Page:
Buzzword bingo cards ready: the e-Legend is electric, autonomous and connected
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£43,005 when new
A Jaguar E-Pace; is that just a smaller F-Pace? Essentially yes, although the E-Pace sits on the Range Rover Sport/Evoque platform rather than a bespoke Jaguar skeleton. So it’s pretty heavy - depending on spec, the same as the bigger F, despite being a fair bit smaller. Jaguar jokingly refers to it as the ‘Cub’ to the F-Pace, and you can see the kinship immediately - there’s the familiar Jaguar wide grille and restrained surfacing, though it does appear to be a bit stubby from certain angles. Weirdly, if you put your hand over the bottom half of the car, it looks very pretty on top - lovely window line and all - but then the bottom makes it look a little tubbier. It’s not the most striking or exciting of Jaguar’s product, but it’s largely inoffensive. Certainly no worse than most smaller SUVs. In the bottom corner of the windscreen is a small silhouette of a mummy Jaguar and a little cub following along. I quite liked that, but then, I’m a bit sad. So what’s it for? Well, it’s Jaguar’s smallest SUV. So a five-seater with a decent boot and a full-ish set of ‘Ingenium’ 2.0-litre turbo four-cylinder engines. There’s diesel (148bhp, 178bhp or 238bhp) or petrol (246bhp, 297bhp), you can get front-drive only on the base models (with a six-speed manual), right up to a pair of different AWD options mated to a nine-speed auto at the top, all of them front-biased until you start to slip. That’s a £28,500 to £50,170 spread, in four trims (E-Pace, S, SE and HSE), with two bodystyles (E-Pace and R-Dynamic). One assumes that the very ends of that scale might be unicorns though. A Porsche Macan S with 340bhp lists somewhere at £48,287. I’ll just leave that there. Does it feel small? Smaller than an F-Pace, yes. Inside, there’s plenty of space for five - though the rear seats suffer slightly with that kicked-up rear window line - and plenty of thoughtful storage and general gubbins. The interior is familiar Jaguar kit, nicely ergonomic and very clean and tidy, although the sat nav did glitch and slow down a bit during our test drive. You’ll recognise a lot of it from the Jaguar parts bin, but that’s no problem at all. And the view is what you expect from an SUV - you get bonus sightlines from the ‘command’ driving position, and it fits where an F-Pace wouldn’t. Is it more agile, then? It’s got a handy line in being relatively nippy. The transmission on the cars we drove were all all-wheel drive, and they seem keen enough. Body control is good - it certainly doesn’t flop about - and there’s enough transparency to the steering to keep the car placed accurately even when trotting along at a fair pace. It never really feels very Jaguar-ish though - it’ll push the nose fairly hard before tucking in the rear if you stay on the power. Safe and secure, but nothing to write home about. Good for an SUV, a bit bland for a Jag.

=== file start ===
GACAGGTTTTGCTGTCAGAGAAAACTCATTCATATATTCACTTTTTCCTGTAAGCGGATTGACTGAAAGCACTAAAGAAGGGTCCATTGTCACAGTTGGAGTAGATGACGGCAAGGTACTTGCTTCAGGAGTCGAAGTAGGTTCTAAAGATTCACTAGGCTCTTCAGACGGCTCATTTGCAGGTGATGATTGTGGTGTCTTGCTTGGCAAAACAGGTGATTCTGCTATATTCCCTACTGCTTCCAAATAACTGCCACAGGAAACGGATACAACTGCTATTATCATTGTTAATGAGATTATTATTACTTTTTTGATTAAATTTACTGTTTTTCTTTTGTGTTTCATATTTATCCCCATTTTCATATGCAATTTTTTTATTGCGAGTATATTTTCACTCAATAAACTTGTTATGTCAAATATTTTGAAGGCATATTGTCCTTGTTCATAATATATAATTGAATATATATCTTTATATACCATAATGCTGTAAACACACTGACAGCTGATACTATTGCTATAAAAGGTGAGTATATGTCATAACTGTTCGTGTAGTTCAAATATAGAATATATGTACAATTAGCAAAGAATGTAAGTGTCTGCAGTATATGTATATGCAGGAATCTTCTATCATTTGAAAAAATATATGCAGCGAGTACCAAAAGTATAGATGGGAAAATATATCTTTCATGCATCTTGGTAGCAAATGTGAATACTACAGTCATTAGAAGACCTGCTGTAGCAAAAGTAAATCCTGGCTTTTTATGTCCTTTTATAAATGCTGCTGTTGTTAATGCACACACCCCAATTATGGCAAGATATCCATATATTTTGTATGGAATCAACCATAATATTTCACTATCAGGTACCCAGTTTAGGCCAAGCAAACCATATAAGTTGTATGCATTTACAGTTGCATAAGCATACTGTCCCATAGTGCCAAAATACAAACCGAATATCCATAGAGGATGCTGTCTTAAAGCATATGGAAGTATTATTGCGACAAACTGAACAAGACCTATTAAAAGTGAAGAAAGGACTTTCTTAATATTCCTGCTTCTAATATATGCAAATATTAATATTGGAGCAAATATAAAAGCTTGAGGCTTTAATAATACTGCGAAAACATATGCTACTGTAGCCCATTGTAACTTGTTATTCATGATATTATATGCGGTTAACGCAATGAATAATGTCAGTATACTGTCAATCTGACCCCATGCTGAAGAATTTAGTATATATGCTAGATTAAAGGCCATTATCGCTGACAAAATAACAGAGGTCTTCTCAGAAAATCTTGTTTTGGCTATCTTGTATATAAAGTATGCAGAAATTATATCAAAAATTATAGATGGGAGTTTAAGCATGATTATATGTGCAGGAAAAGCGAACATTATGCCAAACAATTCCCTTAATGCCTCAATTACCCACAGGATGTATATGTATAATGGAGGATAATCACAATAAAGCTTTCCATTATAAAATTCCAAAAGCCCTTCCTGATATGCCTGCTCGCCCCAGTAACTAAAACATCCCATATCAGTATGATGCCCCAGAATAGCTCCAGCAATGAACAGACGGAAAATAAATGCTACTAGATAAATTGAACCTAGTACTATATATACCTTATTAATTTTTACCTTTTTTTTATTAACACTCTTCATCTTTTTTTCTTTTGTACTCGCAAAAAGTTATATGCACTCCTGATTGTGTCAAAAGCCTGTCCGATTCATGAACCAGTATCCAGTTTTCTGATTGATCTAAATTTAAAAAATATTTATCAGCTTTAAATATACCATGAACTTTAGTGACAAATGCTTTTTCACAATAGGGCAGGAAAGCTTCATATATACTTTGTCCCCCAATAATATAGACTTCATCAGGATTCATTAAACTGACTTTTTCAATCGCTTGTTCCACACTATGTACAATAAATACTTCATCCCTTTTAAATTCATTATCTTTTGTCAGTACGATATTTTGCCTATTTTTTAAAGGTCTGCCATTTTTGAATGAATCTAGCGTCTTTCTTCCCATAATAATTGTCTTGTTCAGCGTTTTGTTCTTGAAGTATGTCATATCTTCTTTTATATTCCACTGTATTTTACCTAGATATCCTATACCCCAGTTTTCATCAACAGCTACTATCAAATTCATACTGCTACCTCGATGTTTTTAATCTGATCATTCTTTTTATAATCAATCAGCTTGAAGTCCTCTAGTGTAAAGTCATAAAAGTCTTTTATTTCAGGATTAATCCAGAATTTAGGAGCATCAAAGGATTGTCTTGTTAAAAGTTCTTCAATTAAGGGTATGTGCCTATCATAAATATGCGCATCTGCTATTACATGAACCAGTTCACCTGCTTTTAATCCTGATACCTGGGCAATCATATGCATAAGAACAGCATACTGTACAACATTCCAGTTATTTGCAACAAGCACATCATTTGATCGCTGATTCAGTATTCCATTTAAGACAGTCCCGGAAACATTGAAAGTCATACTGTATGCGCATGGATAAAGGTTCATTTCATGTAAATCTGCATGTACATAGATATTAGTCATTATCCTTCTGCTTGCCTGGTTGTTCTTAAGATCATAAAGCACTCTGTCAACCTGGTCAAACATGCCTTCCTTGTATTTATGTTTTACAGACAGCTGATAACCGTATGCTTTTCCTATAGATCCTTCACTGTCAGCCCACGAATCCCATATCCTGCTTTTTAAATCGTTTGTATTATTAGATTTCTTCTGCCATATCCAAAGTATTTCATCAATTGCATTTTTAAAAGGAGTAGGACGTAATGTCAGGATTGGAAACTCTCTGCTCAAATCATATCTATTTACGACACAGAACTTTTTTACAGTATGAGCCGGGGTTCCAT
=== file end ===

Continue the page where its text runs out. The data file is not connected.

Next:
Which engine works best? Not the biggest petrol, that’s for sure. It’s just not suited to the car, blares a bit and never feels comfortable being worked hard. Pottering, it’s fine, but it never quite gels with the nine-speed auto, making the gearbox feel like it’s got three too many ratios to talk to. Yes, it gets down the road rapidly enough, but frankly, not in a way that makes you want to go for a drive just for the hell of it. Much better is the top-spec diesel, with 238bhp. It’s only a second slower to 62mph than the big petrol (7.4 seconds plays 6.4), but it makes a fair chunk more torque lower down (368lb ft vs 295), and the combo seems to ally with the gearbox much more securely. You can row it along at respectable pace without wincing. It also manages ten more mpg on the combined cycle (with a concomitant 162g/km vs 181), so there’s a useful saving there for not a great deal of performance loss. The ride is similarly inoffensive - it’s not super-comforting on the 20-inch wheels, but it can cope. I’m not sure the optional 21s would be of great use, mind, though they do look rather good. And off road? Surprisingly, it’s fairly adept. Yes, it’ll be limited by tyres more than anything, but the AWD system is clever and useful, and you’ll be able to totter around a field if you really have to. I’m not sure that’s particularly relevant to the kind of people who buy Jaguar SUVs, but nice to know, in any case. Buy, or deny? Not for me, I’m afraid. The E-Pace is a perfectly good car, well-executed. Hands up, I’m not a big fan of SUVs in general, seeing as they’re less good than a traditional hatch or estate at pretty much everything except looking like an SUV, but the E-Pace feels like a car designed to make money and take advantage of a popular niche. There’s nothing wrong with that - you can’t blame Jaguar for wanting to make cash - but even in the company’s own range there are cars that appeal more. Hand me an XF Sportbrake and I’ll show you what Jaguar’s really capable of. In the case of the E-Pace we’ve driven, the XF Sportbrake is also £6,350 cheaper in the same spec. If you remain convinced you really need a small, premium SUV, I’m afraid the Porsche Macan is still a more compelling case. 6/10
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